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A whole different language

The Marshall-Lyon County Library now offers online language courses

November 2, 2013
By Steve Browne , Marshall Independent

MARSHALL - As of the first of October, patrons of the Marshall-Lyon County Library can learn a foreign language for free in the library or at home through the Mango Languages online courses.

Mango is a subscription service purchased by the library in cooperation with Literacy Volunteers of Southwest Minnesota and Adult Basic Education of Southwest Minnesota.

"I heard about it some years ago, then they happened to call," said Library Director Holly Martin Huffman. "They did a demonstration of Japanese with three or four staff members, and they all had a chance to try it."

Article Photos

Photo by Steve Browne

Marshall-Lyon County Library Director Holly Martin Huffman stands next to a computer that can be used to access online language courses.

Anyone who holds a Marshall-Lyon County Library card can create an account and start using the software in the library or anyplace with Internet access.

Mango offers courses in 60 languages including English for speakers of several different languages. Choices include French, Russian, Polish, Biblical or Modern Hebrew, and Ancient, Koine (New Testament) or Modern Greek.

Lessons are broken down into bite-sized chunks and organized into useful categories such as greetings, asking for help, shopping etc. Students can follow the phrases and sentences in writing and audio and by passing the cursor over the them to show both literal word-for-word translation or the understood meaning.

For example in Spanish "casa blanca" would show both the literal "house white" and standard English "white house."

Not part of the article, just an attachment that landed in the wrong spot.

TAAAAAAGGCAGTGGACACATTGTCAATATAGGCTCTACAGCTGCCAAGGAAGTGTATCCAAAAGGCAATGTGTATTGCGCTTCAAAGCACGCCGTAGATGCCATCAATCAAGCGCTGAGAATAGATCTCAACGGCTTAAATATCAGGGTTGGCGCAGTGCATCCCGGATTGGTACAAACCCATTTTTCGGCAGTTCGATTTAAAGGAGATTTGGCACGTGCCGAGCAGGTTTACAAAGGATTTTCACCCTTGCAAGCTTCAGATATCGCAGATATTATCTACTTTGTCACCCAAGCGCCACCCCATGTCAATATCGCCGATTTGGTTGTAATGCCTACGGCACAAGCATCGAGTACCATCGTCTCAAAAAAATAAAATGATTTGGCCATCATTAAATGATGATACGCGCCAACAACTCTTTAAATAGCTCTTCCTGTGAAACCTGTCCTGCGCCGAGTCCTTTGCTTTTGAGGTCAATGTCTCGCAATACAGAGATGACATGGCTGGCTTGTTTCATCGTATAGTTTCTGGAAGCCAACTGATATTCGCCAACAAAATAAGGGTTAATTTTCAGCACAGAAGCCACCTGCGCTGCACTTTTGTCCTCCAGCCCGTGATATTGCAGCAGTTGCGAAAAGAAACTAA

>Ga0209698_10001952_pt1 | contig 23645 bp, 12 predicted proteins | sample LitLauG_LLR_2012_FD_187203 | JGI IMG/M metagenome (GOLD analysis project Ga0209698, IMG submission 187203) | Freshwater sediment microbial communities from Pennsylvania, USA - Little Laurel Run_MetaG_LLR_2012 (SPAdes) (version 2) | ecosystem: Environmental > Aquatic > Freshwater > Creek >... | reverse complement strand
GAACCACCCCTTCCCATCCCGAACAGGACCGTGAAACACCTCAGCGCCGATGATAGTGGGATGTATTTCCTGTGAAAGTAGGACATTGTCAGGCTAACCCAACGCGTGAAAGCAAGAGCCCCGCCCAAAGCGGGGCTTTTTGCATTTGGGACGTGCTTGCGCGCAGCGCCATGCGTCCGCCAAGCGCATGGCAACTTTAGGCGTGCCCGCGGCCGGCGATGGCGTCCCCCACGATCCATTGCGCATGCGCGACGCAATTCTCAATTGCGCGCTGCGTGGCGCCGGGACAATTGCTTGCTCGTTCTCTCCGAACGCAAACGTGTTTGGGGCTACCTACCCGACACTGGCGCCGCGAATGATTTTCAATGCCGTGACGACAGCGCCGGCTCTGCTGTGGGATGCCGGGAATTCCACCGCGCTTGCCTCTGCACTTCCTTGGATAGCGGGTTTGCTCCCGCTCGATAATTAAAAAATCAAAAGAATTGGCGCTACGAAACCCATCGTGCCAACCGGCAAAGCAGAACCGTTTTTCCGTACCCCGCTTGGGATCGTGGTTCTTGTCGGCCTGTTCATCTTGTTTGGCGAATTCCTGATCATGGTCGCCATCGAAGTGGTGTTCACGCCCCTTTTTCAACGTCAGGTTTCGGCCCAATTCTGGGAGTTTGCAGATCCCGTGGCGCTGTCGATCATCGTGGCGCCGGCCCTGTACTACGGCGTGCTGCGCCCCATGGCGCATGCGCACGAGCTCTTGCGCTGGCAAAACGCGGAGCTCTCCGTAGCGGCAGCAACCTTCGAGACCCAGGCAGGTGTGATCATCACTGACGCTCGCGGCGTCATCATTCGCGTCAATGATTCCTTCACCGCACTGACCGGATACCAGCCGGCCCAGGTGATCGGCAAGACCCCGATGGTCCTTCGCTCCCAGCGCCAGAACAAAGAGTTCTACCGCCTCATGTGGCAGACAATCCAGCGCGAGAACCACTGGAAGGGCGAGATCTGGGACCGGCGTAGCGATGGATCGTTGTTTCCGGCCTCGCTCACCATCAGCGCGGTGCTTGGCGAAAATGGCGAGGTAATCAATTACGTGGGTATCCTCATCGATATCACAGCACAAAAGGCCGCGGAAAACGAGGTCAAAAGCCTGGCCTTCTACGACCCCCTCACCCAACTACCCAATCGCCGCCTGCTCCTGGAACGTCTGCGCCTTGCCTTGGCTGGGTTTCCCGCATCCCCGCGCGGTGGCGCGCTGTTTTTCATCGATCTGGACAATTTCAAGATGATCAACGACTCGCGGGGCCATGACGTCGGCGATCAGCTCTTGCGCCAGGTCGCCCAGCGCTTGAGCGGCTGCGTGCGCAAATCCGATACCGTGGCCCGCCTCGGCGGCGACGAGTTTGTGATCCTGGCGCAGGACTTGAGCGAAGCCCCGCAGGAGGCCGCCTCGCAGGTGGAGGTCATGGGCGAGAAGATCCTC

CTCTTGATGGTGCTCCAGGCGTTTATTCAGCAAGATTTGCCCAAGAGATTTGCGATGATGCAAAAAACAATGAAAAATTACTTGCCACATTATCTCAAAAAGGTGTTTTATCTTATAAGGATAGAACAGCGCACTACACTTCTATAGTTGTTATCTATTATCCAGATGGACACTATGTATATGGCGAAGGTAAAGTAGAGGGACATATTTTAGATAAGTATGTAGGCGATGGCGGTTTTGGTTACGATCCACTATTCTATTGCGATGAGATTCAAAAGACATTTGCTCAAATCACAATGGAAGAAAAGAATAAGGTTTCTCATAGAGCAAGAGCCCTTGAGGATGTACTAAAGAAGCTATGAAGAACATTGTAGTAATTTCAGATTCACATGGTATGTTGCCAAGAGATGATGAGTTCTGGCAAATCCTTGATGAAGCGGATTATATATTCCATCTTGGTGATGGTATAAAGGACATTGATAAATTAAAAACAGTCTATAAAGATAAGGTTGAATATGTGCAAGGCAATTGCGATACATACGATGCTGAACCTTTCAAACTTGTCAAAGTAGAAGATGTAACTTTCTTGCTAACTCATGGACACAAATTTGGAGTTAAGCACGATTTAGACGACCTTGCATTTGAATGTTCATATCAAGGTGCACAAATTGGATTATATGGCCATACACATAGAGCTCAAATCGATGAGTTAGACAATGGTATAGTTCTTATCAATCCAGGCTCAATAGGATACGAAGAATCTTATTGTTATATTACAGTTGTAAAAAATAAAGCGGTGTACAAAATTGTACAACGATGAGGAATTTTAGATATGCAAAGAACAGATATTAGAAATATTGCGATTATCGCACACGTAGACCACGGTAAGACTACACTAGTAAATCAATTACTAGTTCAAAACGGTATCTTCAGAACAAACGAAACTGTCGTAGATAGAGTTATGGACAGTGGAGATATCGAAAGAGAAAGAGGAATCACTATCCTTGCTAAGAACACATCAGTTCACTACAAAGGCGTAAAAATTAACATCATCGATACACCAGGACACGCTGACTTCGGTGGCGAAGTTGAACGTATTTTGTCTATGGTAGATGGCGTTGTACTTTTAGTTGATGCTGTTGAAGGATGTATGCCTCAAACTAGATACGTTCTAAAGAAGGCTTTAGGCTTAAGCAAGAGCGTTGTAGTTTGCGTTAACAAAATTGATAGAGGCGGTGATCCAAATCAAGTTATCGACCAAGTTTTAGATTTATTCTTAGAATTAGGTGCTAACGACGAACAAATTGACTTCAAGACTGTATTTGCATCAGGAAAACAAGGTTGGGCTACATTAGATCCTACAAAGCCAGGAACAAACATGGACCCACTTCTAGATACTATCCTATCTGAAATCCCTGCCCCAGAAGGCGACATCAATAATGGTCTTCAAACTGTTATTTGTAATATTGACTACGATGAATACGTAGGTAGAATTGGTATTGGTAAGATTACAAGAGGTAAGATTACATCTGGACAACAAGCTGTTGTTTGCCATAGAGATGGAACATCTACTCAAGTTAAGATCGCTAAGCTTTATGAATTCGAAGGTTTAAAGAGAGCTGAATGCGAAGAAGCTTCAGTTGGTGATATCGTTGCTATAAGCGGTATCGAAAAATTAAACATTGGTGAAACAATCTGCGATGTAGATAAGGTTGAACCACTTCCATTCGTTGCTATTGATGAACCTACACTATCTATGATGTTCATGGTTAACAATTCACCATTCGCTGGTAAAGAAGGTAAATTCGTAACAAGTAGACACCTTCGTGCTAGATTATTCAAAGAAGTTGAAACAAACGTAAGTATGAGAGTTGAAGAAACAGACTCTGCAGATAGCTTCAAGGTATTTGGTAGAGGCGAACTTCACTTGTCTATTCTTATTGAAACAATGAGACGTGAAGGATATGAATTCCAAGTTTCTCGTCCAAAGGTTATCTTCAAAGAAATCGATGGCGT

There are also pop-ups with brief facts about the grammar and forms of nouns and verbs.

According to Martin Huffman, the library just got in touch with Lyon County schools and hasn't started to publicize the service yet.

Barb Hawes is a computer professional turned artist who got an early look at Mango.

"I just wandered in one day, and they knew I study Russian," Hawes said. "I'm really excited. I study with a personal tutor, and I thought this would be a great supplement."

According to Hawes, a student can start out by taking a placement test that takes about 25 minutes. Once an account is created, the software will follow the student's progress and allow him/her to pick up where they left off each time they log on.

And by the end of November, there will be foreign language movies available with many of the same features. Students will be able to stop and replay scenes and dialogue.

"There's no limit to the number of languages you can learn, and you can use your own devices on the library WiFi," Martin Huffman said.

Once a library patron has created an account they can use most smart phones and tablets to access their courses. The device will need to have Javascript and Adobe Flash.



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